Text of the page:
Remember last year’s death-predicting longevity-gene study, estimating who is likely to live to 100 and who will not be so lucky? Well, the authors of the study have retracted their paper. But there’s a catch: They claim they were still right.
Though many scientists hailed the results last week, some geneticists expressed doubt about a study that linked several genes to extreme old age. Now, at least one expert is saying the DNA analysis chips used to conduct the study may have led to faulty results.
The study authors defend their work, but said in a statement Wednesday afternoon that they were re-examining their analysis.
A study finds that visits from robotic pets provide the same health benefits to the elderly as ones from flesh-and-blood pooches
By Gregory Mone
Posted 02.27.2008 at 7:34 pm 0 Comments
It turns out playing with a robot pet can be just as soothing as interacting with the real thing. Saint Louis University researchers conducted a study in three U.S. nursing homes to see how elderly people would respond to Sonys Aibo, the robo-dog, versus a flesh-and-blood mutt. The subjects were divided into three groups. One got regular visits from the mutt, the second played with Aibo and the third was deprived of both.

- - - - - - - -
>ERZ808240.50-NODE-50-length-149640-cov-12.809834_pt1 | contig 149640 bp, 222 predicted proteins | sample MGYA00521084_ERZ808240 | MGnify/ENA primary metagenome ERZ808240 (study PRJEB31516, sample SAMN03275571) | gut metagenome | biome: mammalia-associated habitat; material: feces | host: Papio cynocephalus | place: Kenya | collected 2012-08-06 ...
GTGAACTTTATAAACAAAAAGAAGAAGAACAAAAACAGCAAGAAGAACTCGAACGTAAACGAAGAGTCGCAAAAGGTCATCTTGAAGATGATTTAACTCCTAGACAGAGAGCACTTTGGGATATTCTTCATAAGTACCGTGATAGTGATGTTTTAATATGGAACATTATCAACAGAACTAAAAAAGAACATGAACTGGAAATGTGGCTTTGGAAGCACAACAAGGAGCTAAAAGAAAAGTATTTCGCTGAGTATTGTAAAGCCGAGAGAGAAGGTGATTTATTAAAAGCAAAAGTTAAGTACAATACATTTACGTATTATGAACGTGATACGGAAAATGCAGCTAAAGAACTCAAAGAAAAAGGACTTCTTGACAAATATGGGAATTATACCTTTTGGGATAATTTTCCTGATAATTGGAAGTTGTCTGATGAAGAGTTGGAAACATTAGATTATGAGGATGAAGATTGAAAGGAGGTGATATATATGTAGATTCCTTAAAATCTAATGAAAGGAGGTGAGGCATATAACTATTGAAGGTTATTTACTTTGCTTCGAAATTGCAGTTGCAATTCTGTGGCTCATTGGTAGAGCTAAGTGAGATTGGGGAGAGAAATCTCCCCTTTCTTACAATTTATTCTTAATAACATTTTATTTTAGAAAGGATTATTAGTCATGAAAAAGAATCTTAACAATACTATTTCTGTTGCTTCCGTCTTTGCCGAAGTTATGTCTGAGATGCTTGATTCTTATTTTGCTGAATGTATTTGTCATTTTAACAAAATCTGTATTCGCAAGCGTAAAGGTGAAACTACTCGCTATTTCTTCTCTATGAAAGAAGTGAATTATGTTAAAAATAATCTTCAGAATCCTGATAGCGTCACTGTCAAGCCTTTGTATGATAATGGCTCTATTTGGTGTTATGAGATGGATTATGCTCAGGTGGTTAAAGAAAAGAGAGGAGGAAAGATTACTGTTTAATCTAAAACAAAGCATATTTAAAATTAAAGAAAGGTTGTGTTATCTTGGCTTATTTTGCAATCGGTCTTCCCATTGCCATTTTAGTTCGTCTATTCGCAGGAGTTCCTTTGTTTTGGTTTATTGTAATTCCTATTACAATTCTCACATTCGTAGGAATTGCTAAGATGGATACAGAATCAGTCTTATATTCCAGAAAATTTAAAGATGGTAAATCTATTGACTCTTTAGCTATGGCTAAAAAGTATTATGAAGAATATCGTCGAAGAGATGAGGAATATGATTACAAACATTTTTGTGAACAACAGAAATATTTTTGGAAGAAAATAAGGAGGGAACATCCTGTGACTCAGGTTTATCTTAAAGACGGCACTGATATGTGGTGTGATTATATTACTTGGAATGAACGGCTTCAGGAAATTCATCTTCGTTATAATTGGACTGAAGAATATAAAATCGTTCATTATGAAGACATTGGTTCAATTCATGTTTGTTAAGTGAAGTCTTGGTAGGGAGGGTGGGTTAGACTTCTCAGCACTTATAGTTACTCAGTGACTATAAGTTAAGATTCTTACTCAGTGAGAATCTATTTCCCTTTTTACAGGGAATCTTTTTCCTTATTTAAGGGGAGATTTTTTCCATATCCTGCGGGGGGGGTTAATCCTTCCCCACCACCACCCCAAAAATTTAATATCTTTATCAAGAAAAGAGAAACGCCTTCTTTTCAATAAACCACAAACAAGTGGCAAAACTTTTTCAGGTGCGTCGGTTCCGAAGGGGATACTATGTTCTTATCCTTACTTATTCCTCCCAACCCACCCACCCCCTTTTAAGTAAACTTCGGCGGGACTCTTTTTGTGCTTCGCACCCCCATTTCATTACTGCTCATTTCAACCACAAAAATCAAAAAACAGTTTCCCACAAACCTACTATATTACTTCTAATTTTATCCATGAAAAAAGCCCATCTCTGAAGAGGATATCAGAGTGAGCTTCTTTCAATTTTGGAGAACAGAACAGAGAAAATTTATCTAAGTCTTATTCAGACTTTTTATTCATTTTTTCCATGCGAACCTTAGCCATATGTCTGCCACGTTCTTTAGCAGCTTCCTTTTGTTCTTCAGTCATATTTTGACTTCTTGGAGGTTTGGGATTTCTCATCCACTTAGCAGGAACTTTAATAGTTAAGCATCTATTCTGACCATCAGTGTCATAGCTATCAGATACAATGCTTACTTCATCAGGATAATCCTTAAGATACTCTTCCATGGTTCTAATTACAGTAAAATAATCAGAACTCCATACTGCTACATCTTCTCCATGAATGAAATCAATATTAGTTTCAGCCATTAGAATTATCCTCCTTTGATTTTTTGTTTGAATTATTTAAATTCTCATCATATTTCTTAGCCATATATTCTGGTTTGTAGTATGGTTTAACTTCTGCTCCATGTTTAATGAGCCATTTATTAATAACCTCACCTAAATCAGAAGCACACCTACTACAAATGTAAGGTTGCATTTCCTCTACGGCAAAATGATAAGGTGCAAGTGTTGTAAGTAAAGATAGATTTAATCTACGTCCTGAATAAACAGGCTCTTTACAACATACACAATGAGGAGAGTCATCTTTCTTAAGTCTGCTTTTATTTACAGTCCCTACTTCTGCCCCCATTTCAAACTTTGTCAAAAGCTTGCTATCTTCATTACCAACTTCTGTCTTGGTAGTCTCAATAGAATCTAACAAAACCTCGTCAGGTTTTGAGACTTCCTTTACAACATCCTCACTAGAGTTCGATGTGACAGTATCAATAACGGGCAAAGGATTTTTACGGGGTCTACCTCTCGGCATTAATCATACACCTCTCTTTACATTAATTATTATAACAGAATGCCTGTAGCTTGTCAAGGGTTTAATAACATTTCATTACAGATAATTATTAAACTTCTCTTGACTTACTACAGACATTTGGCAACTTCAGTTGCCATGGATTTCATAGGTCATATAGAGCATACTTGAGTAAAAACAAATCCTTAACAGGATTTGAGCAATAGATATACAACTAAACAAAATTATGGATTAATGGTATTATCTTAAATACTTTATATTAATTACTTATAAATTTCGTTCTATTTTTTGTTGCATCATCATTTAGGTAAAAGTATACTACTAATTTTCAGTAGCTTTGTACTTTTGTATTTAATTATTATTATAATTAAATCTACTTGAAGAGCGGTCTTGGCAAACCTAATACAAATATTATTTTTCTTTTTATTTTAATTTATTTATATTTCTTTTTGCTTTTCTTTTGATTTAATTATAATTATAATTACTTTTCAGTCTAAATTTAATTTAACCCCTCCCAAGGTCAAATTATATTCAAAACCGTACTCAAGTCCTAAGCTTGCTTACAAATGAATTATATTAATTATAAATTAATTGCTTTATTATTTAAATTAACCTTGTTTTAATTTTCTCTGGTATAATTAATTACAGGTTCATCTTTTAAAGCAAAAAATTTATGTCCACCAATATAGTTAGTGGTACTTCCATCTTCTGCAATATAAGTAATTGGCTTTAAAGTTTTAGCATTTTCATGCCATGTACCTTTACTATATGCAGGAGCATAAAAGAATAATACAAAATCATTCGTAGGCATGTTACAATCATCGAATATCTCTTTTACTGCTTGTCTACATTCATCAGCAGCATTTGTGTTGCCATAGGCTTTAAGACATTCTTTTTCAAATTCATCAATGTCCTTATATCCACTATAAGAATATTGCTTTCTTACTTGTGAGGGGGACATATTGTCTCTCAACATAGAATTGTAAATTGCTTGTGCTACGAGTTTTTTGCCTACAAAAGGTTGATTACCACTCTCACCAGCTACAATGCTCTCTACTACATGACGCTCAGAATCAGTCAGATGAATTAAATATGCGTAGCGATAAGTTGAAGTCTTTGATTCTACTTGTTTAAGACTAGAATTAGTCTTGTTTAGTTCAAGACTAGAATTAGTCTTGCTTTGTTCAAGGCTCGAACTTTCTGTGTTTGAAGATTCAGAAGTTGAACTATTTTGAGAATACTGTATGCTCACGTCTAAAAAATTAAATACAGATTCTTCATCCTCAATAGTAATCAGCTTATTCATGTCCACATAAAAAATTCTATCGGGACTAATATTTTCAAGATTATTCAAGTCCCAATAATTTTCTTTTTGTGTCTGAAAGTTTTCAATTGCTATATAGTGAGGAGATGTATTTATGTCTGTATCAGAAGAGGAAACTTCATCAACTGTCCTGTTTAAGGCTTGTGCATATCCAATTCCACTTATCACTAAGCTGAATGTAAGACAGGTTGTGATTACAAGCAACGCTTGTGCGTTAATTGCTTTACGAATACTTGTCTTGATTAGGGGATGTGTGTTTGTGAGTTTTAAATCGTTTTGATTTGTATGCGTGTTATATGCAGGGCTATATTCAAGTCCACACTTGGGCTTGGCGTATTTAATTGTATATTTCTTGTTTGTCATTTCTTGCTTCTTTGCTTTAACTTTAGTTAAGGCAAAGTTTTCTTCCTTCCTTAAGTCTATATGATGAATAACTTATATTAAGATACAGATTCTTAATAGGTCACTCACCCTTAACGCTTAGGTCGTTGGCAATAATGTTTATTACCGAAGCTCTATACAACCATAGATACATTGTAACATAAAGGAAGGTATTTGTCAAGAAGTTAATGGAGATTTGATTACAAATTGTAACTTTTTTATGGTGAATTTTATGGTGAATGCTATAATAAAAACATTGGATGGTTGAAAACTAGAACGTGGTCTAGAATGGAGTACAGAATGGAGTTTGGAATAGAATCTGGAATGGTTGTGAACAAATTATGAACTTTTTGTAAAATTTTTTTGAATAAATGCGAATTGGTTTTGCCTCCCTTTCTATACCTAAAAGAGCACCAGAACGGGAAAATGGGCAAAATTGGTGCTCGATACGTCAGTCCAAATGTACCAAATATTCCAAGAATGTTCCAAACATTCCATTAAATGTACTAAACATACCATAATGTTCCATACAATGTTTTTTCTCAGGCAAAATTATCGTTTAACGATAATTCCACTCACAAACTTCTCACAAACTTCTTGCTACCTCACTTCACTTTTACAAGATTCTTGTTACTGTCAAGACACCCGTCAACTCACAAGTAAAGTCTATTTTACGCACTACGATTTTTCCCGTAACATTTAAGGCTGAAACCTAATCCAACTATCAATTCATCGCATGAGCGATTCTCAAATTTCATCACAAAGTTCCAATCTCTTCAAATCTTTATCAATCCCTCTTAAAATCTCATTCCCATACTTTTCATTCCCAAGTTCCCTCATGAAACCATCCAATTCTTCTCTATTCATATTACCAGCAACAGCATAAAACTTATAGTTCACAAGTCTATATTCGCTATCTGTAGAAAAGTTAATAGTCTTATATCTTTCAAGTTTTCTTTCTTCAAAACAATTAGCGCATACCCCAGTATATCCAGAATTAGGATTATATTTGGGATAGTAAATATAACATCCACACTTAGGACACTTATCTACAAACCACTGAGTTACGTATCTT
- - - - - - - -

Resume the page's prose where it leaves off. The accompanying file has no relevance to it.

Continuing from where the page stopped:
Five amazing, clean technologies that will set us free, in this month's energy-focused issue. Also: how to build a better bomb detector, the robotic toys that are raising your children, a human catapult, the world's smallest arcade, and much more.